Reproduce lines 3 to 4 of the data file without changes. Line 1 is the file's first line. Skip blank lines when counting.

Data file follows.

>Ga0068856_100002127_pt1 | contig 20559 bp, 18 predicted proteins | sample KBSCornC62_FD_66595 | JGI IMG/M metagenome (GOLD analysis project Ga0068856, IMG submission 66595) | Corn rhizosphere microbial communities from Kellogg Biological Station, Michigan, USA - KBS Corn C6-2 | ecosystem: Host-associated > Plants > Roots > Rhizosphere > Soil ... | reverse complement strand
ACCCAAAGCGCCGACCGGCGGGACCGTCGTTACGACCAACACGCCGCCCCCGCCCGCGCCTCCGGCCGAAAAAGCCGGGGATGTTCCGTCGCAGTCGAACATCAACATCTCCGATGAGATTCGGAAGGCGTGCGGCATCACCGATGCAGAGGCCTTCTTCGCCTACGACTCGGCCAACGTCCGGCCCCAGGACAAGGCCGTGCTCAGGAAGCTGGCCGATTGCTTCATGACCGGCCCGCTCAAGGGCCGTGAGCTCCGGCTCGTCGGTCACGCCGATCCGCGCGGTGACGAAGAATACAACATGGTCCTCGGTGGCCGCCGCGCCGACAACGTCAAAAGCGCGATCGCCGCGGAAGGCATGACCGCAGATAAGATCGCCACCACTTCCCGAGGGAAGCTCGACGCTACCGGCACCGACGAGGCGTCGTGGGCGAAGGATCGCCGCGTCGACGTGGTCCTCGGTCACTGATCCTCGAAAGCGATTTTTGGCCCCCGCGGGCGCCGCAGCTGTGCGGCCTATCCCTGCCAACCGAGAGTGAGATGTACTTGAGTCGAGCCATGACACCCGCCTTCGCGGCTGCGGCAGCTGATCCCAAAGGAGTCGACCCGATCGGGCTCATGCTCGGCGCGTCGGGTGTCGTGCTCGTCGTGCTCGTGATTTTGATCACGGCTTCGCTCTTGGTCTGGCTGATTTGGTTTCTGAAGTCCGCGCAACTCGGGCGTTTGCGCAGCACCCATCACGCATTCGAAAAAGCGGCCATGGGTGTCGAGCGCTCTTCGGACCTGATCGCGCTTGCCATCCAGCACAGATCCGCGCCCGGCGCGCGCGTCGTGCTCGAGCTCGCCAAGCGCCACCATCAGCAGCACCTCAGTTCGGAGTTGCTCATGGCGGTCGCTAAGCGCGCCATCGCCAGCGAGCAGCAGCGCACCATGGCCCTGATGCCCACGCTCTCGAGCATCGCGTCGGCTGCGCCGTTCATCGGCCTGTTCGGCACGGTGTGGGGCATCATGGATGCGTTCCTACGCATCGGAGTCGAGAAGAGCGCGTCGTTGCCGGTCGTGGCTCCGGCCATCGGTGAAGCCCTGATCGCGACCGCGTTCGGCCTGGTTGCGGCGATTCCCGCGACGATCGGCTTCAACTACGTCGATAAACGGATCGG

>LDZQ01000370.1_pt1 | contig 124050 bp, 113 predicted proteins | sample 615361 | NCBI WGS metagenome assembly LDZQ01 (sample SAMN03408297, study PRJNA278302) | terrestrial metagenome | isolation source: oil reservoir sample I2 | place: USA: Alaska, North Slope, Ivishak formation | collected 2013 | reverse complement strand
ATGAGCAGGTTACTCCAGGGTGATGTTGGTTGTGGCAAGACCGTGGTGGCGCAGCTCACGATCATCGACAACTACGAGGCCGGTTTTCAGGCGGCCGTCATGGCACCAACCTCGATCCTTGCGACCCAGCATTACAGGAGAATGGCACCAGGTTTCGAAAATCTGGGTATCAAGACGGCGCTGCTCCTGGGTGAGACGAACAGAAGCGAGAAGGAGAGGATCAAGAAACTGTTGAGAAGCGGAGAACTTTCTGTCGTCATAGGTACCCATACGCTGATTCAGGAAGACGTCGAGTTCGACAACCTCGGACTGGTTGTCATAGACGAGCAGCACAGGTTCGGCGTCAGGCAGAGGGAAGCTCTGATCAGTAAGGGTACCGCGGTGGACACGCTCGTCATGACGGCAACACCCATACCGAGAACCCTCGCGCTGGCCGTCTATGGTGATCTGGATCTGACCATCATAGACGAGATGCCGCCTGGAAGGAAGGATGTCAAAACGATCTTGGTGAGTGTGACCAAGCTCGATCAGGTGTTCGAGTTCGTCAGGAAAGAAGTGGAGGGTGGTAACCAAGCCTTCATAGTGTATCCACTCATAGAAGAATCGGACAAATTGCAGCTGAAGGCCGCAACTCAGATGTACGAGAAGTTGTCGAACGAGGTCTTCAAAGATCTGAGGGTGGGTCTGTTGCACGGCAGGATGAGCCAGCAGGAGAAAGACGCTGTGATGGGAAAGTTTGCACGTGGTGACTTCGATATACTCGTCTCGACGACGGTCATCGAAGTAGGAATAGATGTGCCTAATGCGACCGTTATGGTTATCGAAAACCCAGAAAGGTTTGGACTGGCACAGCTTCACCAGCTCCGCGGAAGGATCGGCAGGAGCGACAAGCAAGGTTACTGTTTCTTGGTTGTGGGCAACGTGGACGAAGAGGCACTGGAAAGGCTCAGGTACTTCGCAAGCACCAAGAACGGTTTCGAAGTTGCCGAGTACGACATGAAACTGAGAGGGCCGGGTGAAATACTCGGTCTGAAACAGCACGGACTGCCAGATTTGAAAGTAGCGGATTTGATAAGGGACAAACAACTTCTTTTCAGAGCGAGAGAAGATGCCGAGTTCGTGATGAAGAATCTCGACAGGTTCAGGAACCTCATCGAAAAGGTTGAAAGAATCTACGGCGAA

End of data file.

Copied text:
>LDZQ01000370.1_pt1 | contig 124050 bp, 113 predicted proteins | sample 615361 | NCBI WGS metagenome assembly LDZQ01 (sample SAMN03408297, study PRJNA278302) | terrestrial metagenome | isolation source: oil reservoir sample I2 | place: USA: Alaska, North Slope, Ivishak formation | collected 2013 | reverse complement strand
ATGAGCAGGTTACTCCAGGGTGATGTTGGTTGTGGCAAGACCGTGGTGGCGCAGCTCACGATCATCGACAACTACGAGGCCGGTTTTCAGGCGGCCGTCATGGCACCAACCTCGATCCTTGCGACCCAGCATTACAGGAGAATGGCACCAGGTTTCGAAAATCTGGGTATCAAGACGGCGCTGCTCCTGGGTGAGACGAACAGAAGCGAGAAGGAGAGGATCAAGAAACTGTTGAGAAGCGGAGAACTTTCTGTCGTCATAGGTACCCATACGCTGATTCAGGAAGACGTCGAGTTCGACAACCTCGGACTGGTTGTCATAGACGAGCAGCACAGGTTCGGCGTCAGGCAGAGGGAAGCTCTGATCAGTAAGGGTACCGCGGTGGACACGCTCGTCATGACGGCAACACCCATACCGAGAACCCTCGCGCTGGCCGTCTATGGTGATCTGGATCTGACCATCATAGACGAGATGCCGCCTGGAAGGAAGGATGTCAAAACGATCTTGGTGAGTGTGACCAAGCTCGATCAGGTGTTCGAGTTCGTCAGGAAAGAAGTGGAGGGTGGTAACCAAGCCTTCATAGTGTATCCACTCATAGAAGAATCGGACAAATTGCAGCTGAAGGCCGCAACTCAGATGTACGAGAAGTTGTCGAACGAGGTCTTCAAAGATCTGAGGGTGGGTCTGTTGCACGGCAGGATGAGCCAGCAGGAGAAAGACGCTGTGATGGGAAAGTTTGCACGTGGTGACTTCGATATACTCGTCTCGACGACGGTCATCGAAGTAGGAATAGATGTGCCTAATGCGACCGTTATGGTTATCGAAAACCCAGAAAGGTTTGGACTGGCACAGCTTCACCAGCTCCGCGGAAGGATCGGCAGGAGCGACAAGCAAGGTTACTGTTTCTTGGTTGTGGGCAACGTGGACGAAGAGGCACTGGAAAGGCTCAGGTACTTCGCAAGCACCAAGAACGGTTTCGAAGTTGCCGAGTACGACATGAAACTGAGAGGGCCGGGTGAAATACTCGGTCTGAAACAGCACGGACTGCCAGATTTGAAAGTAGCGGATTTGATAAGGGACAAACAACTTCTTTTCAGAGCGAGAGAAGATGCCGAGTTCGTGATGAAGAATCTCGACAGGTTCAGGAACCTCATCGAAAAGGTTGAAAGAATCTACGGCGAA